Preparing Fido for your return to work by Cheryl Grant DCBC, CPDT-KA
Have your co-workers been of the four-legged kind lately? You’re not alone. Many dogs have been our co-workers recently, and as things look like they’re beginning to move towards returning to a new normal, now is the time to help prepare your dog for this transition. The good news: separation anxiety is not caused by spending too much time with your dog or by giving your dog lots of attention. Separation anxiety is a medical condition caused by fear where dogs experience distress and panic attacks when alone. If your dog did not have separation anxiety before, or a predisposition to it, most dogs will not develop this fear during your time at home and back to work/school transition. However dogs do thrive on routine, and when theirs or our routines have changed, we can start to see behaviour changes in our dogs. This is a good time to start to prepare our pets for another change in routine before heading back to work/school.
Here’s some ideas:
- Leave your house, without taking your dog. Fido needs some alone time, too. Go get the mail, take a walk around the block or sit outside and enjoy a book for a while, all without your dog.
- Stick to a routine, as closely as possible to your pre-COVID-19 routine. Try to keep mealtime, walks and other activities as predictable and close to your normal routine as possible. This means that unless Fido is going to get five walks a day when you go back to work, then he shouldn’t be getting that many now. This will help Fido transition back more easily when it happens without causing another abrupt change in routine.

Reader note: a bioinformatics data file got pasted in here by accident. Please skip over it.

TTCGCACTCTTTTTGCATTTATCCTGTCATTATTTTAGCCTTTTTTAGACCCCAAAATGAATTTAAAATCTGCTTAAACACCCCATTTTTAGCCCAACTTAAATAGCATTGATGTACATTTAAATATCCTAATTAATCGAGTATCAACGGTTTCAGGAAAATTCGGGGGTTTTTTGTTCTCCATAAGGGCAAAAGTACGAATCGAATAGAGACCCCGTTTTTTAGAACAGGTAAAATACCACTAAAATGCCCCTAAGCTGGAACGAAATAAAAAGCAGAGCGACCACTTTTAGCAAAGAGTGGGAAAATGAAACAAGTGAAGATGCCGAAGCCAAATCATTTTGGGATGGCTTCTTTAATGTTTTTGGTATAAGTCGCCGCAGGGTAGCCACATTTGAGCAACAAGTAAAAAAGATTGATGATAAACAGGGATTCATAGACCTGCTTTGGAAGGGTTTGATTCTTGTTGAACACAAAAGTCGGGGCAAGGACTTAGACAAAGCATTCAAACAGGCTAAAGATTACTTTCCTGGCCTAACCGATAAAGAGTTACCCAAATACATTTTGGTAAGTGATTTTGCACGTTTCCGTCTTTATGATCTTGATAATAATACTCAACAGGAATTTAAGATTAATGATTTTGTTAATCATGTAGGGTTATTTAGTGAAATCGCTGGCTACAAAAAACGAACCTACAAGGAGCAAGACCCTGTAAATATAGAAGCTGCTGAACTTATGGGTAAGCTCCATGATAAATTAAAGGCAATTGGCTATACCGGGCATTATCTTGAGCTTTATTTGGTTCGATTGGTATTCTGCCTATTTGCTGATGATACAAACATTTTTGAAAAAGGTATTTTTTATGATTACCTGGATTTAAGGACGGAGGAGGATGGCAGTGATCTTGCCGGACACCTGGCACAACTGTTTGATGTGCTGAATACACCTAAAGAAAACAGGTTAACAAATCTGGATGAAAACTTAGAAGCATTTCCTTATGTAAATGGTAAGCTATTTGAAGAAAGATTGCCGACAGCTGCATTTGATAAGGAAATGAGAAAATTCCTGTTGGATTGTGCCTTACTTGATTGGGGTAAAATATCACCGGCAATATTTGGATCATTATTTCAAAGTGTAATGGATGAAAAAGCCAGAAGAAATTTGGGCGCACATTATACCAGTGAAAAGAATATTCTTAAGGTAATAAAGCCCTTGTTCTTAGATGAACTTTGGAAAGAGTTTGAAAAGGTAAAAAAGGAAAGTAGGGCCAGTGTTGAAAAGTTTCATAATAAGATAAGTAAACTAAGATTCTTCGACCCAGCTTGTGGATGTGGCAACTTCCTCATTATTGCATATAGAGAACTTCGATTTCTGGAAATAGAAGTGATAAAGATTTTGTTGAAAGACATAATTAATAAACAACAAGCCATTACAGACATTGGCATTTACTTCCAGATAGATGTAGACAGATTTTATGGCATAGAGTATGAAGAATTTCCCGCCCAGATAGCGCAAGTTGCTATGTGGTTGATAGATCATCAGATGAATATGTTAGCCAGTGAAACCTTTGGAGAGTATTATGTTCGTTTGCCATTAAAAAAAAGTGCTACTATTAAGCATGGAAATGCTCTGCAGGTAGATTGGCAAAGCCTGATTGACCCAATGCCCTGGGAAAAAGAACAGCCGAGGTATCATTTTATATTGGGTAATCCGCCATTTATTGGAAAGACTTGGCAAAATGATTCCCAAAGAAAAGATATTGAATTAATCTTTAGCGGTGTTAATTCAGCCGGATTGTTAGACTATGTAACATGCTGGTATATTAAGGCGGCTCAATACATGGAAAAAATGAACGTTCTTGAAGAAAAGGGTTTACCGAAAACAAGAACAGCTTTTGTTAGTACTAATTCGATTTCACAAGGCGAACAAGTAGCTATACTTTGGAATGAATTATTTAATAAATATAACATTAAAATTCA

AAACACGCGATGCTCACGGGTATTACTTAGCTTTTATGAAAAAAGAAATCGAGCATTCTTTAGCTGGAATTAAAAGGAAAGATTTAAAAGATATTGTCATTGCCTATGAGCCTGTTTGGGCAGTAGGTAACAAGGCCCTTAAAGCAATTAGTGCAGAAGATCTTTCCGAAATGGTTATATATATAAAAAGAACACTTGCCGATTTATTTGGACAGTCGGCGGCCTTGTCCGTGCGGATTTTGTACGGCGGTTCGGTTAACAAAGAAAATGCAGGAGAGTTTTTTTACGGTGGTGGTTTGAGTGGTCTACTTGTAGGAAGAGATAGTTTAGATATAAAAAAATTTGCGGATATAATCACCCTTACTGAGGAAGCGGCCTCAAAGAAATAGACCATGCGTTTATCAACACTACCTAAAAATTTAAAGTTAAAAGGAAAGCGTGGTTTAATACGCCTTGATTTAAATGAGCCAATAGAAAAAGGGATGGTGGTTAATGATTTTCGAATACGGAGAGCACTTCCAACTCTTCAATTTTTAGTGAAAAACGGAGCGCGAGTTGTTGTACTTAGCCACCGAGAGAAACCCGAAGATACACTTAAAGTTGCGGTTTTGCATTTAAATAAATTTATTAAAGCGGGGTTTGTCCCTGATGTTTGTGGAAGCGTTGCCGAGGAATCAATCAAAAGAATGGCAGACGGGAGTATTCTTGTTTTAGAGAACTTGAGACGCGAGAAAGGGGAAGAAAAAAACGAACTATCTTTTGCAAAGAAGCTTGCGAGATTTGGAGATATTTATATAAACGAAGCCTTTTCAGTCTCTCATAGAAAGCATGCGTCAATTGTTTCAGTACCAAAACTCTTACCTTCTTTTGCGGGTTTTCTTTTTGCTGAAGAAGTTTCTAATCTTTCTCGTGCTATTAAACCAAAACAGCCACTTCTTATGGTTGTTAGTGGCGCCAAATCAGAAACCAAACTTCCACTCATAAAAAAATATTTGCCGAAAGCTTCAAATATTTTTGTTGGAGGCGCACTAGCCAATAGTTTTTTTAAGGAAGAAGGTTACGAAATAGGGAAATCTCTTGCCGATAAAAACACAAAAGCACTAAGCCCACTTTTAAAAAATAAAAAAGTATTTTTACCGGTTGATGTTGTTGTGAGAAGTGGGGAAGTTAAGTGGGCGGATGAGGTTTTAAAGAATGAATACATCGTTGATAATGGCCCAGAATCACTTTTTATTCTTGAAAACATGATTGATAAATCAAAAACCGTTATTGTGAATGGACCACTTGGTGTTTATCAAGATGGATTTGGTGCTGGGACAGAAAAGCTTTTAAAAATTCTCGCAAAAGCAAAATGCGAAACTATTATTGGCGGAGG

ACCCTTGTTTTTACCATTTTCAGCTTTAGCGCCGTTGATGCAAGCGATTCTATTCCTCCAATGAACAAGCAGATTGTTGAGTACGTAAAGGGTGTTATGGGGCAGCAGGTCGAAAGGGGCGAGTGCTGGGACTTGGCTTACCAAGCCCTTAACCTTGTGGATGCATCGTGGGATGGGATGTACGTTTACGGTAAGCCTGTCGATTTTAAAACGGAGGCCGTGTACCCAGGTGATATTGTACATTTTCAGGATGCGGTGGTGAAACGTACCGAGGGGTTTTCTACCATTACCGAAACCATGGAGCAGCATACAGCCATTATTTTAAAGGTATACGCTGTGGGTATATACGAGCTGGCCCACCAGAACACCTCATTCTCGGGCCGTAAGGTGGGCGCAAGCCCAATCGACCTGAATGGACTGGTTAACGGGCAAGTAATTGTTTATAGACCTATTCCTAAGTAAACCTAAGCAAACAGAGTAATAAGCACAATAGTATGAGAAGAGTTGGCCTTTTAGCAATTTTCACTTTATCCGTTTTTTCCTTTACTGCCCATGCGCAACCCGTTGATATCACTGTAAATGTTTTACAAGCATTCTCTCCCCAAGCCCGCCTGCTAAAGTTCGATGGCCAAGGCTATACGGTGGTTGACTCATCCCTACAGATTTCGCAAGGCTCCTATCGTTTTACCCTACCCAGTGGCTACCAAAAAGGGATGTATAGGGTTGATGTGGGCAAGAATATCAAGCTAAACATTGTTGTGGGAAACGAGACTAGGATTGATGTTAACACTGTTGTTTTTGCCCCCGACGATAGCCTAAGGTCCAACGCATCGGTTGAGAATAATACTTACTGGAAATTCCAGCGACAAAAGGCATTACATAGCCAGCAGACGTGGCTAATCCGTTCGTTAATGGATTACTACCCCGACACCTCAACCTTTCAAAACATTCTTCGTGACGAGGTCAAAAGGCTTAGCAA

- Practice separation now, even if you’re still working from home. We all love to have our dogs near us when we’re working, bit it is worth trying some planned separation time. Have your own dedicated work space and set Fido up with a long-lasting chew, frozen stuffed Kong or another enrichment toy for a few hours while you work in another area of the home.
- Reach out for help if Fido is showing signs of anxiety or distress. Often separation anxiety manifests in vocalization, destruction, house accidents, anorexia and self-injury. If your dog exhibits any of these, refer to a certified trainer for help.
We hope this helps support you and Fido with the upcoming changes in routine and life.
Written by one of our on-staff certified trainers, Cheryl Grant DCBC, CPDT-KA.
Cheryl received her first professional certification DCBC – Dogma Certified Behaviour Consultant after a 300-hour, 16-month apprenticeship course graduating with honors at the top of her class, Cheryl is double certified with her CPDT-KA – Certification Council for Professional Dog Trainers. A governing body of professional dog trainers. All certified members are required to pass a science knowledge based exam with mandatory instructing hours. All members must continue required education annually in order to renew designation. She is now working towards her third CTC – The Academy for Dog Trainers Currently attending the Harvard for professional dog training education. A two year science based program aiming to produce the top world’s most educated counsellors and dog trainers lead by Jean Donaldson. She was awarded the 2018 APDT Association for Professional Dog Trainers scholarship to the 25th annual conference and is Pet First Aid Certified.